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In European journal of radiology ; h5-index 47.0

PURPOSE : To evaluate the general rules and future trajectories of deep learning (DL) networks in medical image analysis through bibliometric and hot spot analysis of original articles published between 2012 and 2020.

METHODS : Original articles related to DL and medical imaging were retrieved from the PubMed database. For the analysis, data regarding radiological subspecialties; imaging techniques; DL networks; sample size; study purposes, setting, origins and design; statistical analysis; funding sources; authors; and first authors' affiliation was manually extracted from each article. The Bibliographic Item Co-Occurrence Matrix Builder and VOSviewer were used to identify the research topics of the included articles and illustrate the future trajectories of studies.

RESULTS : The study included 2685 original articles. The number of publications on DL and medical imaging has increased substantially since 2017, accounting for 97.2% of all included articles. We evaluated the rules of the application of 47 DL networks to eight radiological tasks on 11 human organ sites. Neuroradiology, thorax, and abdomen were frequent research subjects, while thyroid was under-represented. Segmentation and classification tasks were the primary purposes. U-Net, ResNet, and VGG were the most frequently used Convolutional neural network-derived networks. GAN-derived networks were widely developed and applied in 2020, and transfer learning was highlighted in the COVID-19 studies. Brain, prostate, and diabetic retinopathy-related studies were mature research topics in the field. Breast- and lung-related studies were in a stage of rapid development.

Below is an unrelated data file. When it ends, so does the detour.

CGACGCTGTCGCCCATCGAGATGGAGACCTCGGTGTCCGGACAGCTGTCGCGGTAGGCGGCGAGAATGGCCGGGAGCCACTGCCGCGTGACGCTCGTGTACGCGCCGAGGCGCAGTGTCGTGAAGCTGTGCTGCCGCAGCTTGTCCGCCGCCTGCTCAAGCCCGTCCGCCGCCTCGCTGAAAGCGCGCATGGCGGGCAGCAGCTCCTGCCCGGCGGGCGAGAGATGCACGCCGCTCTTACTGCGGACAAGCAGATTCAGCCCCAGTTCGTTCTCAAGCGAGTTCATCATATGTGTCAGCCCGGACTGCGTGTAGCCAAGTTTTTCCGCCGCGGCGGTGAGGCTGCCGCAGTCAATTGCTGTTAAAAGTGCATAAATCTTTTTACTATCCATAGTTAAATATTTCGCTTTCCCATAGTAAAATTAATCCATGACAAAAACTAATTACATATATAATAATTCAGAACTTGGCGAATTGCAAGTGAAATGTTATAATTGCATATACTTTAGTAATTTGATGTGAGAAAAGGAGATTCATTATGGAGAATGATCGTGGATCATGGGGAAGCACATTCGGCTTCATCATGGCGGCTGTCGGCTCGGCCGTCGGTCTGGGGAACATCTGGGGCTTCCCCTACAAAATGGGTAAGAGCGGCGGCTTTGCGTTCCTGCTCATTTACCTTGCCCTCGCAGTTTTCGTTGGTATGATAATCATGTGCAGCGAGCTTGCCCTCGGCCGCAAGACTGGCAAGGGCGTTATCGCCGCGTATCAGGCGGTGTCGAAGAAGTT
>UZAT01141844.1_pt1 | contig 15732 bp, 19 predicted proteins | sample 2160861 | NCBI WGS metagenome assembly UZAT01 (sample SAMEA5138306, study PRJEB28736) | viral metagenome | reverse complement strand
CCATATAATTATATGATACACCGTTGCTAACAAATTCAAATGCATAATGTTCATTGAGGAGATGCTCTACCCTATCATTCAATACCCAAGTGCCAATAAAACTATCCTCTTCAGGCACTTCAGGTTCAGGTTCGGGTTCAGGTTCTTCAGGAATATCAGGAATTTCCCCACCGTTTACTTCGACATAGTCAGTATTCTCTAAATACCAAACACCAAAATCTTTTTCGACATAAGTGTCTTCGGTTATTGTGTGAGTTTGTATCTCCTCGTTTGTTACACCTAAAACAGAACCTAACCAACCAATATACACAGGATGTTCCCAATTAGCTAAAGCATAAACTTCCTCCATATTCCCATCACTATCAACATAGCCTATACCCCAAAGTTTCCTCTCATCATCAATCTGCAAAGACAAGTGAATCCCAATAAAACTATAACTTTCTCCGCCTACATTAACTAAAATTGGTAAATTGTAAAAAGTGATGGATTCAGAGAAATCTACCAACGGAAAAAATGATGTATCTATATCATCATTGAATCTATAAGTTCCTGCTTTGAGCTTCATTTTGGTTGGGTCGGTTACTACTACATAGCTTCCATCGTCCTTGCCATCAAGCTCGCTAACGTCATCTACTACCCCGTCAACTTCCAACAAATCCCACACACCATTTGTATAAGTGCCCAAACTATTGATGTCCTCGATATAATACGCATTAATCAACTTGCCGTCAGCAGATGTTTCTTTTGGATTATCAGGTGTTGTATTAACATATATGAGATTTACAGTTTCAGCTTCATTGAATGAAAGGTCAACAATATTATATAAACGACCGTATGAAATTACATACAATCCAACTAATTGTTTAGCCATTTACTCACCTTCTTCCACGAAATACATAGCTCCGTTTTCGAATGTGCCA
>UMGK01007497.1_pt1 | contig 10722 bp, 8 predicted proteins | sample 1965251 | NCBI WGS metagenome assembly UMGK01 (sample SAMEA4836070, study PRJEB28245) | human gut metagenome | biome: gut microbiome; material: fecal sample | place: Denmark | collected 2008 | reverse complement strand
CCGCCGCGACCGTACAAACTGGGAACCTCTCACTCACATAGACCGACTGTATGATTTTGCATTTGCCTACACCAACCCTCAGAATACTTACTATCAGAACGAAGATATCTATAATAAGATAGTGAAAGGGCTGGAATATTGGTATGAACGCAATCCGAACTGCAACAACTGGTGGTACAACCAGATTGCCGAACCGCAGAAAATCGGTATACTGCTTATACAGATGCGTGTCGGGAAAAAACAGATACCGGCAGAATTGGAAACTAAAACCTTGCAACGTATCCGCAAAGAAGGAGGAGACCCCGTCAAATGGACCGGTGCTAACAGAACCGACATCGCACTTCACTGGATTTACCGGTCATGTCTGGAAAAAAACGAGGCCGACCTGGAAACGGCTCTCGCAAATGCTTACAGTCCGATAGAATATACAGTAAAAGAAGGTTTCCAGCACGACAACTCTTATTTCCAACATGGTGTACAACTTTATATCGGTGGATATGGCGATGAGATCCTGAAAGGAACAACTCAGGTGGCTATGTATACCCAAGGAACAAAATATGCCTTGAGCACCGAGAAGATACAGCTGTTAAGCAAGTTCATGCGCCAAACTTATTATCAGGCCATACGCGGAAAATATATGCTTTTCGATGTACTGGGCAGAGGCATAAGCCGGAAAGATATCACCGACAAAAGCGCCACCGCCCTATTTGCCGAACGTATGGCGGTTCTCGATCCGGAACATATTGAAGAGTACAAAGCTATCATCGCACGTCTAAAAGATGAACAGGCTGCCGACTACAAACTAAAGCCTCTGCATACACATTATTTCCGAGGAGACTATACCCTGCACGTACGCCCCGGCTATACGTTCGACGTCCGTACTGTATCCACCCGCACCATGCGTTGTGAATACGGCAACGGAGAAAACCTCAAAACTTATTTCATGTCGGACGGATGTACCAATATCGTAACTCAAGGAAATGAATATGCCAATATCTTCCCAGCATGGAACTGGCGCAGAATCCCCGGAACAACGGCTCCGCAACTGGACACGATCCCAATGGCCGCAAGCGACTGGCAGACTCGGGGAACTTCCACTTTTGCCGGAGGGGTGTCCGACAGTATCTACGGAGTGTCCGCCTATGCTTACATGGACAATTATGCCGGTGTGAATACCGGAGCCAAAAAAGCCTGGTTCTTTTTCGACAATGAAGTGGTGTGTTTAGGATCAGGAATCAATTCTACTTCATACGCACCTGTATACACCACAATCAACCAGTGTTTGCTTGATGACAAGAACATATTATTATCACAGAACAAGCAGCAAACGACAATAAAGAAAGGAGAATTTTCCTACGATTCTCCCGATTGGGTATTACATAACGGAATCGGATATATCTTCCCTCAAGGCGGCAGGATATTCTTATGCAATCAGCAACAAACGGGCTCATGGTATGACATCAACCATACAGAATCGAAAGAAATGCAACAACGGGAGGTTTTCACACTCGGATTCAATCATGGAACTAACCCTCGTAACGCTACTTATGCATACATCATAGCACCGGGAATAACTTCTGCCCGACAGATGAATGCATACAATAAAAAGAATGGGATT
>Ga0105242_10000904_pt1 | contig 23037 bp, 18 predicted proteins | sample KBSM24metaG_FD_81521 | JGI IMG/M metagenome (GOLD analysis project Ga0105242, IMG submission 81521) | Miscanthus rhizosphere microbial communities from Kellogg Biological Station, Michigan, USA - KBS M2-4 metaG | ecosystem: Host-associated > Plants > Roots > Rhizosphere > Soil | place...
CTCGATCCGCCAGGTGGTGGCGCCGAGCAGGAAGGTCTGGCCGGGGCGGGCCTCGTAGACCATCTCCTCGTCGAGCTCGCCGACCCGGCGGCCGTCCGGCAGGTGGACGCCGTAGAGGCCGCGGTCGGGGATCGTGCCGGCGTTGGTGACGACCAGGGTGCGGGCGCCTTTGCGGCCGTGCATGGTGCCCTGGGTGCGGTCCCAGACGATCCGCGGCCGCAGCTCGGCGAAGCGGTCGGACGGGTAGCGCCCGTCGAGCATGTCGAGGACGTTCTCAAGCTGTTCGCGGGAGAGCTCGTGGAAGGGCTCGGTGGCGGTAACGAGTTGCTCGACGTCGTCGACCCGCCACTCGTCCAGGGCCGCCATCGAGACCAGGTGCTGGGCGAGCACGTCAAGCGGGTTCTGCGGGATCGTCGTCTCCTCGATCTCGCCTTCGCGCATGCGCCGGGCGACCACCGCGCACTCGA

CONCLUSIONS : This study evaluates the general rules and future trajectories of DL network application in medical image analyses and provides guidance for future studies.

Wang Lu, Wang Hairui, Huang Yingna, Yan Baihui, Chang Zhihui, Liu Zhaoyu, Zhao Mingfang, Cui Lei, Song Jiangdian, Li Fan

2021-Nov-24

Bibliometrics, Deep learning, Diagnostic imaging, Radiology